Although some pundits expected the downward spiral to stop some time ago, in actuality, it spins onward. The American Management Association's 1993 downsizing survey reveals that the number of companies trimming their work force continues to rise. Twenty-two percent of employers surveyed plan to make work-force reductions by the end of June, cutting, on average, 10% of their headcounts. By making this transition from fat and sassy to lean and mean, companies have axed entire layers of management, splintering the career ladder in the process.
Even without work-force reductions, however, the career ladder stands on shaky ground. In the rapidly changing global business environment of the 1990s, strategic planning involves one to three years at best, making it virtually impossible to plan ahead. "Because they can't predict what kinds of products and services they'll be selling a decade from now, companies can't be sure what positions they'll need to fill and what skills will be required," says Helen Axel, a senior research fellow with the Conference Board in New York City. Xerox, for example, estimates that 25% of its job openings are unanticipated.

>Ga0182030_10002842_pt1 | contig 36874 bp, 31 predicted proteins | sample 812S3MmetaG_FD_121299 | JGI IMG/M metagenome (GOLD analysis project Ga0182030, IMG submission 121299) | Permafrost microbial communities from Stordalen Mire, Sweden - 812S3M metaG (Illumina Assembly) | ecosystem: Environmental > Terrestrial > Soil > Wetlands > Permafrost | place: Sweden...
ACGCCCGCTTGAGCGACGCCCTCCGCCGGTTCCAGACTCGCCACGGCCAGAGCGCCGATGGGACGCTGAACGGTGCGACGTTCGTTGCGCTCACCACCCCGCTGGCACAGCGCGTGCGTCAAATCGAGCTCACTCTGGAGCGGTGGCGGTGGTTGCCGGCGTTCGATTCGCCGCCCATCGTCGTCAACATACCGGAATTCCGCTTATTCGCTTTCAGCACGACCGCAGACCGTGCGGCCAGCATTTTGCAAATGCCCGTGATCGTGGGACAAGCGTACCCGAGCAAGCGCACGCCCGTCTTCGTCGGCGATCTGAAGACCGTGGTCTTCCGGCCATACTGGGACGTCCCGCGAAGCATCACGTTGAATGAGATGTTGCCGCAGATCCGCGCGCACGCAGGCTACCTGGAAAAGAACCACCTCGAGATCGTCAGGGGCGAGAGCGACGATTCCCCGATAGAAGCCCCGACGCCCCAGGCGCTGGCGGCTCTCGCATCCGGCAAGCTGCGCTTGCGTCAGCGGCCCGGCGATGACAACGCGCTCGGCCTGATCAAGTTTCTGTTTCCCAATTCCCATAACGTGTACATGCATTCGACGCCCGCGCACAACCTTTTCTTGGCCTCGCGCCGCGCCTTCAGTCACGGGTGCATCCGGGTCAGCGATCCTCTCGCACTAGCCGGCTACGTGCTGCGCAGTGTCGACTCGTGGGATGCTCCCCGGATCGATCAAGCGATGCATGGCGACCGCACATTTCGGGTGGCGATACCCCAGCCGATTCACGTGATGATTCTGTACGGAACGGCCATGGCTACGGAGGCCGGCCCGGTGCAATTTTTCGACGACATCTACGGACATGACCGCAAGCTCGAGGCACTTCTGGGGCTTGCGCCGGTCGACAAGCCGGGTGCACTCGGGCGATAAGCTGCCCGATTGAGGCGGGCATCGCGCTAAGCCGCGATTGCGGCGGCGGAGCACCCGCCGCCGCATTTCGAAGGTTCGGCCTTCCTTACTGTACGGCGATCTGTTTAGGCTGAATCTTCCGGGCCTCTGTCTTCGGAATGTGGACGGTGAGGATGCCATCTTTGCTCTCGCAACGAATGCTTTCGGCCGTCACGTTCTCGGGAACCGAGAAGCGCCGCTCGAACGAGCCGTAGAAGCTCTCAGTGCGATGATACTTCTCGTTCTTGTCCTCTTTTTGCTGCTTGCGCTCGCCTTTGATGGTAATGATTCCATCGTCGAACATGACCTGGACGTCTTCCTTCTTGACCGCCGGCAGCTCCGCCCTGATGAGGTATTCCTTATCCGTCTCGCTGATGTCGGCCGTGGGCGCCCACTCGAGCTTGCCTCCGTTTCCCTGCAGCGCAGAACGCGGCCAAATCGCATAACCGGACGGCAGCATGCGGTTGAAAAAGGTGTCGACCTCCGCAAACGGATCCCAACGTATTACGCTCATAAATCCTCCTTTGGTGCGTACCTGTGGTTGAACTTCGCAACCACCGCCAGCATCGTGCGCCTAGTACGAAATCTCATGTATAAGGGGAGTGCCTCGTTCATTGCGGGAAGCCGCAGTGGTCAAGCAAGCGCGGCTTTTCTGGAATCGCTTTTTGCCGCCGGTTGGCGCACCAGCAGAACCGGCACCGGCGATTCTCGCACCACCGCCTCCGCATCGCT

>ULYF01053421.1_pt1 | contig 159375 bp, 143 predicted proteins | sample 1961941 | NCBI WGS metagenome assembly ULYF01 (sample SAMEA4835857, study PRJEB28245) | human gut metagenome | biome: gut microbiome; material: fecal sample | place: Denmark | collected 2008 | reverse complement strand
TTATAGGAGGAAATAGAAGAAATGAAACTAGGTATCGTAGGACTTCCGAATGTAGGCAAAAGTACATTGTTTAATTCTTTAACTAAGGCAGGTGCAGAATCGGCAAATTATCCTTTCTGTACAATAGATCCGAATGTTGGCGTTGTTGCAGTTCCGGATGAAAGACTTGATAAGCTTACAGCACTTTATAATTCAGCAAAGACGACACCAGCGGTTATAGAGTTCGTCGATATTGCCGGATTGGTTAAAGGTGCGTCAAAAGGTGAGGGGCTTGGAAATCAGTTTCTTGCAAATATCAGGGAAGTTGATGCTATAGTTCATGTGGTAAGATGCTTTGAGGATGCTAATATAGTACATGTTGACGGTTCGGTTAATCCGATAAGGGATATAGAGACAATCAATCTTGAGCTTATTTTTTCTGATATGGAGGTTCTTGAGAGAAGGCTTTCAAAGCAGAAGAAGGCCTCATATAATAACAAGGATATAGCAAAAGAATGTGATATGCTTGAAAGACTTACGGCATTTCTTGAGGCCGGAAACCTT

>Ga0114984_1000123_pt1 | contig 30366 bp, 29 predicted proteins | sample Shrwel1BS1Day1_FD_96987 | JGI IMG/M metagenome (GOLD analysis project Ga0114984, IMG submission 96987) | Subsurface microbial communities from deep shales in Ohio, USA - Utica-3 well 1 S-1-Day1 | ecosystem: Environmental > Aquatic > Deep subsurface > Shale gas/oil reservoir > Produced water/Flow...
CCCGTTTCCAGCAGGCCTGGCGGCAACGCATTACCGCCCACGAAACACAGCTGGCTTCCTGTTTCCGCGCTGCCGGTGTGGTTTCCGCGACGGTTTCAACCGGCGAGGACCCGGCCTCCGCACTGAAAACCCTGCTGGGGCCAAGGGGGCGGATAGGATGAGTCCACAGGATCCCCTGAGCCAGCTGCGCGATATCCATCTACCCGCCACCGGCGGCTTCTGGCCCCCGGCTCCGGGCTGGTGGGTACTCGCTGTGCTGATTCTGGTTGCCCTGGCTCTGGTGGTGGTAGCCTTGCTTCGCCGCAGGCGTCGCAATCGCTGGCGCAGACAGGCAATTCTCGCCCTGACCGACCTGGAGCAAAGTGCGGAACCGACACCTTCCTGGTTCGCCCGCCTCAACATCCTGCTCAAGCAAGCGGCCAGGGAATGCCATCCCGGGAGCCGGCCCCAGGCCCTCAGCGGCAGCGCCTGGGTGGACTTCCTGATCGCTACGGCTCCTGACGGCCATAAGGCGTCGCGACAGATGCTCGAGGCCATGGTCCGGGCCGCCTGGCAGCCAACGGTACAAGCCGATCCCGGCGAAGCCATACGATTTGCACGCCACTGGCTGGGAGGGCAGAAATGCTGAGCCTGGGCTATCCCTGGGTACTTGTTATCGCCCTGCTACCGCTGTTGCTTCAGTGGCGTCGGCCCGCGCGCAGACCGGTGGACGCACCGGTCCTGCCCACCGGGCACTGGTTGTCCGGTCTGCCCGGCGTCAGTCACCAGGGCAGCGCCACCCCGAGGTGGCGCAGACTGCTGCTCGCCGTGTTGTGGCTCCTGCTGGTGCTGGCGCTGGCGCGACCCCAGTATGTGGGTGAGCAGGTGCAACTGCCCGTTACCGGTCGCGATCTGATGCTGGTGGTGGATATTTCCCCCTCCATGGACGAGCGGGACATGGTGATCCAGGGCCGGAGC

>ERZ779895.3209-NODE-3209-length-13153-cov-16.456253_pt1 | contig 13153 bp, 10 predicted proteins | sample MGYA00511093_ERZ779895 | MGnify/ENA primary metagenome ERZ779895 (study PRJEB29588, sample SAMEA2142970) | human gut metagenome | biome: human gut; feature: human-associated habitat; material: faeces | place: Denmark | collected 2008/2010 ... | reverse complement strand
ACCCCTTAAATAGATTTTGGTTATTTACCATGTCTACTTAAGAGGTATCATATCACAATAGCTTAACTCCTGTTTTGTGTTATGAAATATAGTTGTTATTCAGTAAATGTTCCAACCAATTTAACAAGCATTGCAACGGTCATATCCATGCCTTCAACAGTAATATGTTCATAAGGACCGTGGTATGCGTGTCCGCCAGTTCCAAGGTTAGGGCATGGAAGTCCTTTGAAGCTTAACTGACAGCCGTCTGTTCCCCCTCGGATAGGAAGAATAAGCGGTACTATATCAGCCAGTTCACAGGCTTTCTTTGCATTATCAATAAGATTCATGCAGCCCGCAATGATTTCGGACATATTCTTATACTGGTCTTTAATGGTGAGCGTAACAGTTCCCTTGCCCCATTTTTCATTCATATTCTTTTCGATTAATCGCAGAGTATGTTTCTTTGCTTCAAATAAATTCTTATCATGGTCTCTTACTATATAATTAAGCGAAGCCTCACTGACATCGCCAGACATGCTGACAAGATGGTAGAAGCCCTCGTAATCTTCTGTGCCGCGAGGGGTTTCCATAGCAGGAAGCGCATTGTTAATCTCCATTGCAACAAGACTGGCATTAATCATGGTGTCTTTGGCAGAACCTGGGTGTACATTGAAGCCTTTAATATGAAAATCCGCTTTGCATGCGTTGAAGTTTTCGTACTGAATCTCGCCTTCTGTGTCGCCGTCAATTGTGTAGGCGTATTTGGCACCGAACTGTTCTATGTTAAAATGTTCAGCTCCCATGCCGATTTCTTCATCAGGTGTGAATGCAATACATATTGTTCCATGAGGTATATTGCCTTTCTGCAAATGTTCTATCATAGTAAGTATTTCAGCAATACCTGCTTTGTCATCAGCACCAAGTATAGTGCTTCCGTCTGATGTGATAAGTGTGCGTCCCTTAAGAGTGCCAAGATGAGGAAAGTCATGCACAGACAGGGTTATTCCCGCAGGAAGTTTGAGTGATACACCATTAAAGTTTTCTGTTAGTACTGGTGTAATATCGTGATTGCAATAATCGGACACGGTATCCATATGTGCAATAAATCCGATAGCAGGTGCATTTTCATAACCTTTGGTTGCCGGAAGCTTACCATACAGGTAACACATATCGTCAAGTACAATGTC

With firms unable to tell people for which jobs to groom, the responsibility for career management now rests firmly on employees' shoulders. They must pull themselves up by the bootstraps. Companies can't, and won't, do it for them.
To aid employees, progressive companies such as John Hancock are providing tools and resources to help with career planning. Why? "Because they want to retain their talent," says Beverly Kaye, a management consultant in Los Angeles. Employers need flexible, committed employees who understand the realities of today's workplace. "Otherwise, they end up with an organization of gripers and complainers." Furthermore, helping employees become adaptable to workplace changes makes sense from a competitive standpoint.
Companies must educate workers about their career-development roles.